Anyone with a brain knows the NBA has a litany of public relations issues. The league's returning from a lockout. Players are still considered overpaid and underachieving by the public as a whole, although I suspect that outdated notion is based far more on perception than reality. So, imagine the league's glee at the veritable rags-to-riches story taking place in it's biggest market.
Two weeks ago when I saw him come off the bench to play garbage time, Jeremy Lin was still just an end-of-the-bench fan favorite with his 3rd team this season, playing on a non-guaranteed contract. Two weeks later, he is an international cult sensation who has single handedly turned around the Knicks' season and just might be positioned as the NBA's version of Tim Tebow.
I'm sure I will come across as a hater here, but there's no way Lin maintains this run. Sorry, but NBA coaching staffs (except for those in DC and Detroit) are smart, and eventually there will be enough game tape for opposing teams to start preparing for this guy. He is still somewhat of an unknown entity, after all. The league's history is littered with "suddenly hot, suddenly not" guys like Adrian Griffin, Jamario Moon, Harold Ellis, and Aaron Brooks whose games suffered once opposing defenses inevitably discovered their weaknesses. And yeah, this Knicks team currently crippled by injuries to its two best (and highest paid) primadonnas. Once Melo' and Stat return, this squad's chemistry is undoubtedly going to be out of whack. So, this journey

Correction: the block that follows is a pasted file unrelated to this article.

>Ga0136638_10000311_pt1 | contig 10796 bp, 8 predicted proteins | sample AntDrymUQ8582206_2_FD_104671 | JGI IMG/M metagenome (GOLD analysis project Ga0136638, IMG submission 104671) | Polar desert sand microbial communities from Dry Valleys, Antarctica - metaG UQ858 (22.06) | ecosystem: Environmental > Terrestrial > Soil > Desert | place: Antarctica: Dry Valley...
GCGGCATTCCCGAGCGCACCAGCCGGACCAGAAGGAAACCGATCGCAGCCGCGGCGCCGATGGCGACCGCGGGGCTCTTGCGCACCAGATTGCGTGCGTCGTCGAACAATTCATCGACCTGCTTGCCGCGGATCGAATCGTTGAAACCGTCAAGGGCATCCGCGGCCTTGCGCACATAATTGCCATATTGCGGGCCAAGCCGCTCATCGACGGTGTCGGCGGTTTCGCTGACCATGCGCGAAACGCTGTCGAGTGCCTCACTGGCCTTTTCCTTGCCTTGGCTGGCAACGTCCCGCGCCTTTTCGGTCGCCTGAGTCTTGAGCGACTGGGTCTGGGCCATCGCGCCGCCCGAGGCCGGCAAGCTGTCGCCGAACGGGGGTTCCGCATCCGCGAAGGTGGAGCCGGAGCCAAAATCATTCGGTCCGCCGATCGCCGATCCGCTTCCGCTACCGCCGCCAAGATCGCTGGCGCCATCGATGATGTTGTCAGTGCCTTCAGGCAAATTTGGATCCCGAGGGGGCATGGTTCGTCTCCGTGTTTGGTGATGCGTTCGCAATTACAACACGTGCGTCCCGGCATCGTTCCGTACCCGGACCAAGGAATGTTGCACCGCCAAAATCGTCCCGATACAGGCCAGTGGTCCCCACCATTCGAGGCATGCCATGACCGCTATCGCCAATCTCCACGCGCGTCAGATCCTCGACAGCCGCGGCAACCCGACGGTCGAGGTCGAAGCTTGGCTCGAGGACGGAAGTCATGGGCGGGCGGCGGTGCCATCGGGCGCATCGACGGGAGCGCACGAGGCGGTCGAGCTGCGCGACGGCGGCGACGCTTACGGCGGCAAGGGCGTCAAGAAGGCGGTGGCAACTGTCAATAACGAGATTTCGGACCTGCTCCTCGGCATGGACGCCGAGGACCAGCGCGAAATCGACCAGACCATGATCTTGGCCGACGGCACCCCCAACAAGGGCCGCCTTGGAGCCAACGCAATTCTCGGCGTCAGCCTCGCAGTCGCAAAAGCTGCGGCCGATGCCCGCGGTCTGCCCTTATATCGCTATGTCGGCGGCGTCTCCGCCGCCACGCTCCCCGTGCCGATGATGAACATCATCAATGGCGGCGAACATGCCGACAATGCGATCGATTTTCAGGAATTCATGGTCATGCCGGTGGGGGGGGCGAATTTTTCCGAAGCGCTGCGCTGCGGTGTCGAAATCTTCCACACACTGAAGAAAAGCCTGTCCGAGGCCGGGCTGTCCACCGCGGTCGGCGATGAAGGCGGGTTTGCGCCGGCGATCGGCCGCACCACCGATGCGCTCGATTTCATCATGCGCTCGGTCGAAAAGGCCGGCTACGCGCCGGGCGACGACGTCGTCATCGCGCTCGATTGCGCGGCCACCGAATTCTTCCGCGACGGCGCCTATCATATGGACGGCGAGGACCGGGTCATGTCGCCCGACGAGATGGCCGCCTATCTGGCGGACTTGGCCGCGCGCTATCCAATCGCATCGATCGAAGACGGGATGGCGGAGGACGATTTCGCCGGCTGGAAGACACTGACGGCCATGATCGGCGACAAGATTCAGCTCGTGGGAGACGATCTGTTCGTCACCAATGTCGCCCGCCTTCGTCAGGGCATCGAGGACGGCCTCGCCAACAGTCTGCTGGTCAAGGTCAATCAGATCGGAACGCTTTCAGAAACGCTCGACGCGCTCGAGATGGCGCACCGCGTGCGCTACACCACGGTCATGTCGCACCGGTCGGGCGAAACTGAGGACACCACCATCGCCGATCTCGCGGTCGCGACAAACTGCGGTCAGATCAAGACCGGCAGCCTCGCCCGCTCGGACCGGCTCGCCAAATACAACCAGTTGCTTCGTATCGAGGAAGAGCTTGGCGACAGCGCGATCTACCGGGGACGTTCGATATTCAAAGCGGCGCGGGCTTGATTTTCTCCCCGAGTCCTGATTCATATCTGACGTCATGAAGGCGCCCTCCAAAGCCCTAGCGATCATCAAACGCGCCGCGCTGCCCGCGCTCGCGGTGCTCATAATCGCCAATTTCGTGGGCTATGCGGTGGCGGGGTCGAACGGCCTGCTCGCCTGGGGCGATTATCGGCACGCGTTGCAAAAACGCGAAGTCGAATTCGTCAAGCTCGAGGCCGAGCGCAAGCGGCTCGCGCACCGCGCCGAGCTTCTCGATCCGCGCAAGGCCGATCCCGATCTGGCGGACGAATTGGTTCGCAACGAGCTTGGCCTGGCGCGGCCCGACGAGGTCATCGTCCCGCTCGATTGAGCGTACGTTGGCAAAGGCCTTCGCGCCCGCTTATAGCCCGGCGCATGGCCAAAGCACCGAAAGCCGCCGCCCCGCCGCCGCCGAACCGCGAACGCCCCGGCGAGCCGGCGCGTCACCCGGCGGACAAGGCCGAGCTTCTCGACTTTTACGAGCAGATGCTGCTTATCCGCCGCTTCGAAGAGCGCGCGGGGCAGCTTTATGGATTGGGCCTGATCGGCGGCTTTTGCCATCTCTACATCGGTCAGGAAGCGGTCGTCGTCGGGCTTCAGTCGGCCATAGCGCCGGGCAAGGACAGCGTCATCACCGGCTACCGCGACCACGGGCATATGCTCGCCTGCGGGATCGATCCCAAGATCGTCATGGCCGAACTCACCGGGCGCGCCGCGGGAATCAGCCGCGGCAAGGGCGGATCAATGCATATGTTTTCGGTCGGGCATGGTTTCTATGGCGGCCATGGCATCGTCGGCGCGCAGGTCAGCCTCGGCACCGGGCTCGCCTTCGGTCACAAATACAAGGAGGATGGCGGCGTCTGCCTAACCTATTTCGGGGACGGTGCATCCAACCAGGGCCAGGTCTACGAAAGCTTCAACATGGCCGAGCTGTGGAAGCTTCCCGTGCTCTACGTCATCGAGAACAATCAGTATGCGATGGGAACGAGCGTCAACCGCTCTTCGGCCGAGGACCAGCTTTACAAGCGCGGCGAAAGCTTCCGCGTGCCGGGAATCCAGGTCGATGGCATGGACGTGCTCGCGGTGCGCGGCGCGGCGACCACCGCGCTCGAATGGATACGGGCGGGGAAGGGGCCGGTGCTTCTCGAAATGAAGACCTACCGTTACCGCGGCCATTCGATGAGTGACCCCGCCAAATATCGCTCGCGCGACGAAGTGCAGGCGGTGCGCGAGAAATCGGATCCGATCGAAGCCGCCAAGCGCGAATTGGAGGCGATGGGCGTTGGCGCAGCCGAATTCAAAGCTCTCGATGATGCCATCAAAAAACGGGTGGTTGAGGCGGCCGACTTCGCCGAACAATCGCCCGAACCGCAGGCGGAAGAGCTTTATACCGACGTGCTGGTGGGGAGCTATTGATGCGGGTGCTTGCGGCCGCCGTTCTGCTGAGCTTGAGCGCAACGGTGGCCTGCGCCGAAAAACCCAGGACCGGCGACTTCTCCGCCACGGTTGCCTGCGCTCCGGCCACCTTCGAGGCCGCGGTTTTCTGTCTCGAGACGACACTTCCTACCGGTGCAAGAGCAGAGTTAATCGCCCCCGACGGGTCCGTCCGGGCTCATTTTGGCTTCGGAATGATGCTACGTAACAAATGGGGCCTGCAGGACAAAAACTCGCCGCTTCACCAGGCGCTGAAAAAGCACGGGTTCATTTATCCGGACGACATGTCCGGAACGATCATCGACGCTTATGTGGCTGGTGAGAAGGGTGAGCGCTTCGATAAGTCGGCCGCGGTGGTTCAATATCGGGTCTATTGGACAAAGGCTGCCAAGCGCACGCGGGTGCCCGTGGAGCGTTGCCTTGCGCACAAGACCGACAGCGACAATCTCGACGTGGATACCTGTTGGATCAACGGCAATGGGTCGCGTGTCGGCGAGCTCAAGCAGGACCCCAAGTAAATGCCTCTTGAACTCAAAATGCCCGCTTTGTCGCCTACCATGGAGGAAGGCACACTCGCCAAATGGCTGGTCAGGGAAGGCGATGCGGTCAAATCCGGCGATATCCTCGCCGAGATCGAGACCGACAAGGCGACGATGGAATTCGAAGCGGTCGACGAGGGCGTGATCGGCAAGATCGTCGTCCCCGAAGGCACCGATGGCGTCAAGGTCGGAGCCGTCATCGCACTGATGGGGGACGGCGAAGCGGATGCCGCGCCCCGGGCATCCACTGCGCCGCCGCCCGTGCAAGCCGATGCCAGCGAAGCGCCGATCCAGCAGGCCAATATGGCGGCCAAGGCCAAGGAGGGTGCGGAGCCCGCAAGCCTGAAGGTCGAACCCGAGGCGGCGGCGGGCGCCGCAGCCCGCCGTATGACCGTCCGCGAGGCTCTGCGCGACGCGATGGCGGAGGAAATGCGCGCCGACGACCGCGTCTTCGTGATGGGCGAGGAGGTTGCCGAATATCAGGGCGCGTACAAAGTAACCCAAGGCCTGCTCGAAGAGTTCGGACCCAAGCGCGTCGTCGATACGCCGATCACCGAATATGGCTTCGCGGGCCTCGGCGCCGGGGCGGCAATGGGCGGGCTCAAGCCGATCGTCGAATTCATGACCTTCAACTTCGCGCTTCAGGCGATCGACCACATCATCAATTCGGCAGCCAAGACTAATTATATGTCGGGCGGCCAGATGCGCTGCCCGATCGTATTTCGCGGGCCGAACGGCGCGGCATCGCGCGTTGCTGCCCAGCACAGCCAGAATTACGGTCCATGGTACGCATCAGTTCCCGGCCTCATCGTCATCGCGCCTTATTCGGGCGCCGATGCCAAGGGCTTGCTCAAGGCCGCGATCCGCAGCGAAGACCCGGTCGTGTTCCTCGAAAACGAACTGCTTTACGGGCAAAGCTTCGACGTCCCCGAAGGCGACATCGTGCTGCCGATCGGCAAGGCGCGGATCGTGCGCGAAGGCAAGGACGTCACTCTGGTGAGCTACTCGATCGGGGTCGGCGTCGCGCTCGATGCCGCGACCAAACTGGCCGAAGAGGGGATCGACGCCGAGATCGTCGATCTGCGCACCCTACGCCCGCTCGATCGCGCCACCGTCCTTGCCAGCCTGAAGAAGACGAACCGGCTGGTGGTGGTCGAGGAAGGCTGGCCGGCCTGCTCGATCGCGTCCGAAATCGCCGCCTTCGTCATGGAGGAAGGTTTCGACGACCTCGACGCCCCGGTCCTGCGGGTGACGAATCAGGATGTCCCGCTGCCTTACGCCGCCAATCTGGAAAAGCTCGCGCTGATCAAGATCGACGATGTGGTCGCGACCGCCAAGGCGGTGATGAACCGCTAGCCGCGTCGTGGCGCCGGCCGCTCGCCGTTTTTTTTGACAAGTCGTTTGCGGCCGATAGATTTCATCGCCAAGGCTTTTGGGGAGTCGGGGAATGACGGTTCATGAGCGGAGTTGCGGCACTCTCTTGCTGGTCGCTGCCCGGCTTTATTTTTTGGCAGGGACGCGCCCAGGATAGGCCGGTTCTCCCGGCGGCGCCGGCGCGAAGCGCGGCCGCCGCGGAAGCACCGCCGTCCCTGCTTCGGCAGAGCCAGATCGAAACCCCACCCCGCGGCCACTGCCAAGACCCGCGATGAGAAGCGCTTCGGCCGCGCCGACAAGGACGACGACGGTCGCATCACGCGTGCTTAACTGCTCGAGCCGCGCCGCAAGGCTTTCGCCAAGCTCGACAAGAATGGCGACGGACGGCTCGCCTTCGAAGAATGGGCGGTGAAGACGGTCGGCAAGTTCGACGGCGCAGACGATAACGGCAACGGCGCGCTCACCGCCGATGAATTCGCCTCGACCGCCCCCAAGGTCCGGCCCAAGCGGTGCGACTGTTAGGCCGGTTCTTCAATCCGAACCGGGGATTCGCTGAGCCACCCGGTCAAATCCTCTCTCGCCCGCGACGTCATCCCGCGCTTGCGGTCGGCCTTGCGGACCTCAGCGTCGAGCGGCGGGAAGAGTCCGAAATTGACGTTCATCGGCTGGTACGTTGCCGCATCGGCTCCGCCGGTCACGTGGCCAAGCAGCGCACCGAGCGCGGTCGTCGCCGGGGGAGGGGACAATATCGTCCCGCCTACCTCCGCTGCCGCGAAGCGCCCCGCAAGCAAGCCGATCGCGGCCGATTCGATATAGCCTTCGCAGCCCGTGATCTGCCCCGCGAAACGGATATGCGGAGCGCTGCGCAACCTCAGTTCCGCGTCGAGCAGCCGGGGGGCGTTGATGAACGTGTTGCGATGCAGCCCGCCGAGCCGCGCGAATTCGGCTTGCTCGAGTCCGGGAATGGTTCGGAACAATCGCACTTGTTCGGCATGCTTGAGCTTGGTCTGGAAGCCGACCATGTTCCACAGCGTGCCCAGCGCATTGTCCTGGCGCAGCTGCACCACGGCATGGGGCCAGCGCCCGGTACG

Still, Lin's proven he's an NBA caliber player, possibly even a fulltime day-to-day starter somewhere. Coming from Harvard, undrafted, riding the bench in Golden State last year, getting cut twice, toiling in the D-League, and finally becoming a phenom in the Big Apple is about as good a Cinderella story as they come. And of course, for a league that just lost Yao Ming, the Bay Area-reared devoutly religious child of Taiwanese immigrants helps extend the league's growth and popularity in the Far East.
The sound you just heard was "chi-ching".
Question: Can Jeremy Lin keep up this pace?
 Hey, wasn't Jimmer supposed to be the NBA's version of Tim Tebow?!?
 You could argue this already happened the other night in Minnesota when Lin shot horribly.
 If he even proves himself to be a passable starter, that somewhere will most certainly not be the capped-out-on-three-players New York Knicks.